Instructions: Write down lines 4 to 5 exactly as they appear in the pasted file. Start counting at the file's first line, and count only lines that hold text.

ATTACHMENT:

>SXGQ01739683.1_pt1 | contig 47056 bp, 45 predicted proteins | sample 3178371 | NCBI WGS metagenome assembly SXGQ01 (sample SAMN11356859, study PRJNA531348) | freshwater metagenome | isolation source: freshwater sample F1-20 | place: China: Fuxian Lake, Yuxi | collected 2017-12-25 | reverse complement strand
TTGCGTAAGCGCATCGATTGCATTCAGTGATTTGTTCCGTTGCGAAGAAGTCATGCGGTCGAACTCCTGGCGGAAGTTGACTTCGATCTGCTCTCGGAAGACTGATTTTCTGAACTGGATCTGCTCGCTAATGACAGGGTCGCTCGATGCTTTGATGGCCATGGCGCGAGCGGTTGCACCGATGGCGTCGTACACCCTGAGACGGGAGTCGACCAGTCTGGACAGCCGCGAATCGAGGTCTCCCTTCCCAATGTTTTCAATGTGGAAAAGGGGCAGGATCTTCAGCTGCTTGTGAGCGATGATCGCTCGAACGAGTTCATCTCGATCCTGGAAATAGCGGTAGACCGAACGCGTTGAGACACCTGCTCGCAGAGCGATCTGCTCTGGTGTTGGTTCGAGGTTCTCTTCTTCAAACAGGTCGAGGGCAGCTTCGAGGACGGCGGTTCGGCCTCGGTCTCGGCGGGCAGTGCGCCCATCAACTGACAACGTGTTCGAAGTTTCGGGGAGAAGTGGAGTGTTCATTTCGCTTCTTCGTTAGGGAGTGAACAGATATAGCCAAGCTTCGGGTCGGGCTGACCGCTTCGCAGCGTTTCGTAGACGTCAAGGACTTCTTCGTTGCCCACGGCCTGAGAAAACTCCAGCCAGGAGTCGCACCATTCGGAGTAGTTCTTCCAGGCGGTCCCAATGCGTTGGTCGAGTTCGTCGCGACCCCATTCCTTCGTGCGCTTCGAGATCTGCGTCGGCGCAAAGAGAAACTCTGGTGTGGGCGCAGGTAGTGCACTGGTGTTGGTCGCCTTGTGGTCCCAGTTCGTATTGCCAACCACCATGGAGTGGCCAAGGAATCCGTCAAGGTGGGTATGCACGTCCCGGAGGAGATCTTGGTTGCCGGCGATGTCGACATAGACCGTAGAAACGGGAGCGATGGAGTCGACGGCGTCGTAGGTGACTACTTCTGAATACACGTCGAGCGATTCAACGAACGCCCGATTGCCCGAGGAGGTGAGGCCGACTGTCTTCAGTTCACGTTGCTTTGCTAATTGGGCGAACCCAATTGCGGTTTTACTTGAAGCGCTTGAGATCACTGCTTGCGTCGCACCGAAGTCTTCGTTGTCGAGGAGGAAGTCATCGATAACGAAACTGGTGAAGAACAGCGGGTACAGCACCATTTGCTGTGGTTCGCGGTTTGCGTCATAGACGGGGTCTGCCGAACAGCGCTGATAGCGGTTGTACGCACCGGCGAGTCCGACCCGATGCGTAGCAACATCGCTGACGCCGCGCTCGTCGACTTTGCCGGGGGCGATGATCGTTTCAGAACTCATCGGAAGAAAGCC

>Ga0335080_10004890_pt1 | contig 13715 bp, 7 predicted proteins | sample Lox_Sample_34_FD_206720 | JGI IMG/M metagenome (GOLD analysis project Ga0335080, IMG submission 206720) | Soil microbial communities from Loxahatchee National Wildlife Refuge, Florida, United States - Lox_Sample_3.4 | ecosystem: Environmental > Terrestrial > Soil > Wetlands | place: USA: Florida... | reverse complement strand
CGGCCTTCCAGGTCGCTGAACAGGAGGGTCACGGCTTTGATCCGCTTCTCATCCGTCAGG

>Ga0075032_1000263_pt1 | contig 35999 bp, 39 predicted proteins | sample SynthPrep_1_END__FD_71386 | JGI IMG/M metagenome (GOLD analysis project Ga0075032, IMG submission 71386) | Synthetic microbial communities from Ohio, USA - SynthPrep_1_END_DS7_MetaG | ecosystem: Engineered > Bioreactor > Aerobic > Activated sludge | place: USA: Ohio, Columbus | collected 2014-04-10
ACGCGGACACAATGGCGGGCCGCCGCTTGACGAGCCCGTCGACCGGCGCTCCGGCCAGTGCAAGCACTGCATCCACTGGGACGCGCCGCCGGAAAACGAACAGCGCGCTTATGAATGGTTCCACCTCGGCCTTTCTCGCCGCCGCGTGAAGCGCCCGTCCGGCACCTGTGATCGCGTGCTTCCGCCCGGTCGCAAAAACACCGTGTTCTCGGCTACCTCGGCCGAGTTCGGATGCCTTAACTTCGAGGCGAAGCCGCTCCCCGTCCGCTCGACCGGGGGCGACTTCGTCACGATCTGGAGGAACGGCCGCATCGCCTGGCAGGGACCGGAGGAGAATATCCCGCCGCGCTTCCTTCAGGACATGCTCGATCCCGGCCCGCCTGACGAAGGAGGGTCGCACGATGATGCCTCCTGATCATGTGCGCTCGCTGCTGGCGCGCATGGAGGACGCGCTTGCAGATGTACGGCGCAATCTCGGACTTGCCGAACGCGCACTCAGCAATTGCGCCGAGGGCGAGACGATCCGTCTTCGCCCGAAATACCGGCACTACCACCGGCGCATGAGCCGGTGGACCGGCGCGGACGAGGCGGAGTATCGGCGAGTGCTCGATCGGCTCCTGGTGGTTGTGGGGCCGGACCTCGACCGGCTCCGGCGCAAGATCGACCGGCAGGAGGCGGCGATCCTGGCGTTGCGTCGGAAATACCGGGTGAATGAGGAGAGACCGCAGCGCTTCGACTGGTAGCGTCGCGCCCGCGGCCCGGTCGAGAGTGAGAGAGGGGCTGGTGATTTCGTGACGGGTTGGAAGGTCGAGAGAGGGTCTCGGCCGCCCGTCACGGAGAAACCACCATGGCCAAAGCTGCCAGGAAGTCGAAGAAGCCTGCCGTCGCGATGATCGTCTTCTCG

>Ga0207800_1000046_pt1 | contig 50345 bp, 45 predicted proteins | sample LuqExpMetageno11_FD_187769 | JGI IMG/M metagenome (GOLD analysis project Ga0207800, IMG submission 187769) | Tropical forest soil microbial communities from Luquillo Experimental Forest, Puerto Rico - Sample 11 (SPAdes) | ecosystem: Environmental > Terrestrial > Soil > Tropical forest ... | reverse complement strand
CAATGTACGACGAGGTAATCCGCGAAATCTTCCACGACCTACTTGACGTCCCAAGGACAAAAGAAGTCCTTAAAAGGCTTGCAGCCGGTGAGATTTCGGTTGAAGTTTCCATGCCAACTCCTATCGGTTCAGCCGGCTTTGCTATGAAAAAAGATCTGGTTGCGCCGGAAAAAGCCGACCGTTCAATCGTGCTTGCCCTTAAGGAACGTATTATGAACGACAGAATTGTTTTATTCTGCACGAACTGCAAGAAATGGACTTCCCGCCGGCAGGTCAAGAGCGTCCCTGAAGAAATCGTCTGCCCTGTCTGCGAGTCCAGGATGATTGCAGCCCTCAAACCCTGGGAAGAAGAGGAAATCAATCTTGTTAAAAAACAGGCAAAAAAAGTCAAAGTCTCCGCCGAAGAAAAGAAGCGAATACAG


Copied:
CGGCCTTCCAGGTCGCTGAACAGGAGGGTCACGGCTTTGATCCGCTTCTCATCCGTCAGG

>Ga0075032_1000263_pt1 | contig 35999 bp, 39 predicted proteins | sample SynthPrep_1_END__FD_71386 | JGI IMG/M metagenome (GOLD analysis project Ga0075032, IMG submission 71386) | Synthetic microbial communities from Ohio, USA - SynthPrep_1_END_DS7_MetaG | ecosystem: Engineered > Bioreactor > Aerobic > Activated sludge | place: USA: Ohio, Columbus | collected 2014-04-10